On May 30, 2006, Gina Agulto from the Philippines wrote the doctor in South Dakota and her own plea was similarly afflictive:
Just like any other Overseas Contract Workers, we only dreamt of working hard to earn good money and save for our family’s future. We did work hard, as hard as we could and bore all the hardships we went through but good money never came. What we actually got ourselves into is DEBT BONDAGE which in the first place is very inhuman. If I am going to compute, they even owe me money with all the payments I made through my pay checks which they claimed and asked me to endorse. They owe me and all of us Filipinos for all the things they put us through.

I left a good and stable job, left my husband and 3 kids to sacrifice with a promise of wonderful things for us. The separation even instilled a negative effect on my children. It gives me a very sad and heavy heart that I had to go home and have accomplished nothing at all. But I cannot furthermore stay and work for them and slowly lose my self-respect and dignity with the way they treat us. I’d rather go home and start all over again.

But again, I am not going to allow them to get away with all these illegal acts. I want them to realize their unjust ways and be penalized. . . .

Please assist our co-Filipinos who are still there right now. They are helpless and have no one to turn to but you.

I am placing all my trust and confidence in the justice system of the Philippines and of the United States of America.
The doctor had consulted a local judge who in turn recommended that the matter be referred to the State Department of Labor, the State Attorney and the Philippine Consulate in Chicago.

In July 2006 the investigation began to take shape even as some of the workers escaped from their employers, and thereafter were provided assistance by the same doctor and the local law enforcement. From this point, several US agencies have cooperated to develop the case: the U.S. Department of Labor, the South Dakota Division of Criminal Investigation, the Chamberlain (South Dakota) Police Department, the Immigration and Customs Enforcement Attaché at the U.S. Embassy in Manila, Philippines, and the Department of Homeland Security.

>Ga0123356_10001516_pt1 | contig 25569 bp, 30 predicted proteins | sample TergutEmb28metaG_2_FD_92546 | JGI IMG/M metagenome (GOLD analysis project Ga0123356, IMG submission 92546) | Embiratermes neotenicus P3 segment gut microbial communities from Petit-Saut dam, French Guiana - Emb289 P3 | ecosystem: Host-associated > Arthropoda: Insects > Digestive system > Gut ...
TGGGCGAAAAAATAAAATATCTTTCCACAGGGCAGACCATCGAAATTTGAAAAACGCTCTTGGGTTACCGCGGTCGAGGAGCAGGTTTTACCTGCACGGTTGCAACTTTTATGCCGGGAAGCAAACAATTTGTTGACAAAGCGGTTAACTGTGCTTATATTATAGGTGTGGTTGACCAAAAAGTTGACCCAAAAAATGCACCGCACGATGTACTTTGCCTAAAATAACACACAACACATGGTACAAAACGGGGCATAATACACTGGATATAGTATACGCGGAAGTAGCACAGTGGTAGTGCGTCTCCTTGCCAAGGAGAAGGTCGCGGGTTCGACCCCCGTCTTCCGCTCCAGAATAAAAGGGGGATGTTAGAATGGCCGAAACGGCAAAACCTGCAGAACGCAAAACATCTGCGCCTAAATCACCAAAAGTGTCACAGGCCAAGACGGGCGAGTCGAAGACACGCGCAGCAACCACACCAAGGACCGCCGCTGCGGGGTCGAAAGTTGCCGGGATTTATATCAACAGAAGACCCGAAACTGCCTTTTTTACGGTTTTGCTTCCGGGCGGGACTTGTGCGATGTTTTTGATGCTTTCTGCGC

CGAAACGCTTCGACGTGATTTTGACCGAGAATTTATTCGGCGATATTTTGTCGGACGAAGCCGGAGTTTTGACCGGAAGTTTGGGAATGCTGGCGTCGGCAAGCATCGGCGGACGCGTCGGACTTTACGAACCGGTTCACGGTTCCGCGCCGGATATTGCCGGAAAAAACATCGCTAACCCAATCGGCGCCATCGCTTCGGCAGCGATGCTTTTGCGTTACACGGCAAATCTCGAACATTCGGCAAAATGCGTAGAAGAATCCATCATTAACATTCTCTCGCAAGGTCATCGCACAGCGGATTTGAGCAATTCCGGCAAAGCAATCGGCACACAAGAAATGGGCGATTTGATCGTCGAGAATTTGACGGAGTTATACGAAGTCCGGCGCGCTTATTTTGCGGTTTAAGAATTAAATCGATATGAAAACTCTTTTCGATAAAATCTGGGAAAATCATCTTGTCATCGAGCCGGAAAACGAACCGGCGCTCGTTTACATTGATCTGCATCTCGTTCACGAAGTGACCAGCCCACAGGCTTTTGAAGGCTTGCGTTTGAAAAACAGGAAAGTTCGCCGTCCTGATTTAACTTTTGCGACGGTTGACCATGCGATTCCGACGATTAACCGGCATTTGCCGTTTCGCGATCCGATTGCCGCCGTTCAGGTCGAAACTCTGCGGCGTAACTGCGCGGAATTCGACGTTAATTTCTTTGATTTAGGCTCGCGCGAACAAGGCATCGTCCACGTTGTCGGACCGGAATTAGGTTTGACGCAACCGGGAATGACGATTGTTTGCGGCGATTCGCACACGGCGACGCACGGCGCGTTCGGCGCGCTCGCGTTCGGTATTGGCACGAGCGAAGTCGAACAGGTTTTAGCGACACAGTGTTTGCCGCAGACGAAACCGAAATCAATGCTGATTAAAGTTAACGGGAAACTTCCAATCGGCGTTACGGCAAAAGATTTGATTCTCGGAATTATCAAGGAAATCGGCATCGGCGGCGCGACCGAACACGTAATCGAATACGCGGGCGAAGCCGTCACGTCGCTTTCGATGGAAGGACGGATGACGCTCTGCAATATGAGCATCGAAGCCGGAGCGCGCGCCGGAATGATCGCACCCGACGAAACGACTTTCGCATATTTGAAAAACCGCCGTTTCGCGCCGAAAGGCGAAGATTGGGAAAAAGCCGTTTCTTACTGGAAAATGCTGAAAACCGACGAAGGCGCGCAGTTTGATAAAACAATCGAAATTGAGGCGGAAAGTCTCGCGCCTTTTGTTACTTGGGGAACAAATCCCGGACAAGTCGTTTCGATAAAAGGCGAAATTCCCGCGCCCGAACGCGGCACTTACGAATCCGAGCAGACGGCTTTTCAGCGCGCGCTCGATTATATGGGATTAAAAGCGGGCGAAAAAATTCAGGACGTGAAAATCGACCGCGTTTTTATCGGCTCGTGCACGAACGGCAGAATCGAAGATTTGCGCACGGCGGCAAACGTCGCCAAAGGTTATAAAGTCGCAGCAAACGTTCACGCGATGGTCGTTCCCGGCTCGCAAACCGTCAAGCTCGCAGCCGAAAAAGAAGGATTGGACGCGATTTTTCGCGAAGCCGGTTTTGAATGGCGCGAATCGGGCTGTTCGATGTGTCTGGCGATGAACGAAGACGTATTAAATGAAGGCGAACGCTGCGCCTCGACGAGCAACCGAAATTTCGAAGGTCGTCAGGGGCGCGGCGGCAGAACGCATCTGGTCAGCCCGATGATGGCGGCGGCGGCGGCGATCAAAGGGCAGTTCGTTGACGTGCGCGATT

The joint efforts have paid off. The employers, Robert John Farrell and his wife, Angelita Magat Farrell, both of Oacoma, South Dakota who own and operate the Comfort Inn & Suites hotel in Oacoma, have been charged in court.

Justice was swift: on November 8, 2007, after five days of trial the jury promptly deliberated on the case and returned guilty verdicts against the Farrells for conspiracy to commit peonage, peonage, document servitude, visa fraud, and making false statements to federal agents. Both face imprisonment of up to 125 years.

I’m quite familiar with the case. The principal complainant, Maria Corazon Margallo, is my niece and the South Dakota doctor, Lucio Margallo II, is my brother.


Anonymous Farah said...

No person should have to suffer like those people suffered in South Dakota. Debt Bondage is a serious crime! It is inhumane to take away the right to come to America and work fairly under the laws of our country. These people came here to provide money for their families only to get their dreams shattered and their rights taken away. It is unfortunate that the Farrell's thought that they could get away with these acts. Justice was served, unfortunately their family has to suffer.

November 10, 2007 11:23 PM  
Blogger stuart-santiago said...

wow. i thought this was happening lang in the middle east and hongkong, this ill treatment of our ofws. i had no idea it could happen too in america. you're right, buti na lang they have a justice system that responds to the plight of the downtrodden. wish we could say the same of our own country.

November 13, 2007 1:54 AM  
Blogger AdB said...

Fantastic! Didn't know this sort of thing also happens in the US.

Abe, if your niece and brother hadn't been there, wonder if the bad treatment of the OFWs would have gone unnoticed?

November 13, 2007 9:35 AM  
Anonymous Anonymous said...

happy to say that there are people out there have a good heart and strenght to fight this kind of injustice more power

November 25, 2007 10:31 PM  
Anonymous Anonymous said...

Line Zero
Line one b
Line a

January 18, 2008 9:33 AM  
Anonymous Anonymous said...


Star-santiago makes a good point.

but adb confuses me.

January 18, 2008 9:34 AM  
Anonymous Anonymous said...

I guess this is not an isolated case. There may be others who are going through similar situation in US. I know someone who escaped here abusive employer in South Dakote in 2002. She was recruited by a Filipino-American lady to work in a hotel also in SD. The employer didn't pay her and coerced her to work beyond eotk hours. I'm not so sure if the recruiter was the same Fil_Am lady named Angelita Farrell.

February 23, 2008 7:13 PM